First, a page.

The Cuban government will dismiss more than 500,000 workers — a whopping 10 percent of its payroll — but will reportedly allow a major expansion of private economic activity in what would amount to the most significant overhaul undertaken by Raul Castro.
The half-million state employees will be cut by April 1, according to an announcement Monday from Cuba Workers' Central, the government-controlled confederation of labor unions.
The communist government also plans to allow a significant increase in private economic activity in hopes of creating 450,000 non-state jobs by the end of 2011, the Reuters news agency reported from Havana.
The two changes would amount to the most substantial initiatives undertaken by Castro to pull the economy — 95 percent controlled by the communist government — out of its worst crisis in two decades.
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Overall, they indicate a government decision to turn small state enterprises such as repair shops into cooperatives run by their employees, and expand the number of self-employed such as plumbers and wedding photographers.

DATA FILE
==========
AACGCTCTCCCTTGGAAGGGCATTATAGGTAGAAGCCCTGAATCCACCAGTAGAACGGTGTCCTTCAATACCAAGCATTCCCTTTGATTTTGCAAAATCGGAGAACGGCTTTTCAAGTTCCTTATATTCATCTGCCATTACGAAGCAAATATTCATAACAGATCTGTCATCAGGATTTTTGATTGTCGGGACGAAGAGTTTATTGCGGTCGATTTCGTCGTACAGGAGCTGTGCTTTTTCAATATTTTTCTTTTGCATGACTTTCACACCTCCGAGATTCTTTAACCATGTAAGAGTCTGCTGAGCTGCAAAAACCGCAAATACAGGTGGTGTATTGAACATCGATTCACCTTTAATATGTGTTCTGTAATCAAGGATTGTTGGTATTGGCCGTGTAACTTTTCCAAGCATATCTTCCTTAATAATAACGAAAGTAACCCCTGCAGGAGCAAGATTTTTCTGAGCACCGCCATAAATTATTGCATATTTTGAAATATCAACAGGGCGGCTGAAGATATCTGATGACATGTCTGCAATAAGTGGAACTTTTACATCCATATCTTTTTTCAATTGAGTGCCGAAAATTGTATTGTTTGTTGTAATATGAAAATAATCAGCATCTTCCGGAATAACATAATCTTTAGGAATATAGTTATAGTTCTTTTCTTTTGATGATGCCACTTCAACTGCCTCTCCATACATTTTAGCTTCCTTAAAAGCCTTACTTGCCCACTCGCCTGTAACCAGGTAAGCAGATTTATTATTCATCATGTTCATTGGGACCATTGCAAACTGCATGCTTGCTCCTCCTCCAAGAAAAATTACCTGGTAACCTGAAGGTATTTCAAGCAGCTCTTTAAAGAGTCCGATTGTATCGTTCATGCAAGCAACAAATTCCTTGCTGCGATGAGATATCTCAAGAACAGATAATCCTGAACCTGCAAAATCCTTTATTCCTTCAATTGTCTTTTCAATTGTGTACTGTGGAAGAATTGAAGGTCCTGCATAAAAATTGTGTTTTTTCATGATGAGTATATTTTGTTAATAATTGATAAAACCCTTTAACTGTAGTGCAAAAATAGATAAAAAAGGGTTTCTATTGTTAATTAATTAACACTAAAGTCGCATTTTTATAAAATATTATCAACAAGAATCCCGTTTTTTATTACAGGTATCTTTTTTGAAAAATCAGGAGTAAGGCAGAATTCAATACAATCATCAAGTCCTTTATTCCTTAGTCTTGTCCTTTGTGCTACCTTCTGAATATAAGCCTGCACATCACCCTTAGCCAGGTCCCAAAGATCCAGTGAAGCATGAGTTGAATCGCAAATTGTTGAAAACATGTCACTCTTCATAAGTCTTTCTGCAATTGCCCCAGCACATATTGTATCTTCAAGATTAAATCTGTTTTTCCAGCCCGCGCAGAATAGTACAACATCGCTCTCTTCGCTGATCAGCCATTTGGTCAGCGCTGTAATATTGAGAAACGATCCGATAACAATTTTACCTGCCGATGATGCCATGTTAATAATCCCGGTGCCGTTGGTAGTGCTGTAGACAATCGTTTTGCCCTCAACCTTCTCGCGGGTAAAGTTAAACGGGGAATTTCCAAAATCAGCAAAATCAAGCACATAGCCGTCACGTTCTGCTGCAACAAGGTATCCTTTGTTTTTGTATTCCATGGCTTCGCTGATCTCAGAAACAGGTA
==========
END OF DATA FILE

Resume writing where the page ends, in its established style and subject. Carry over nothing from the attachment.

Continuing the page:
Dissident economist Oscar Espinosa Chepe said Castro's reforms so far have been so small and shallow that he doubts the goal of creating 450,000 private-sector jobs next year will be met.
"We need much stronger, deeper measures, like allowing the establishment of small- and medium-sized enterprises," Espinosa said by telephone from Havana.
But there's so much pent-up demand for almost everything in Cuba that the shift from state to private sector employment is likely to succeed, said Julia Sweig, a Cuba expert with the U.S.-based Council on Foreign Relations.
"There will be an adjustment period, for sure," Sweig said at a news conference Monday. "But the private sector is going to absorb them very, very rapidly."
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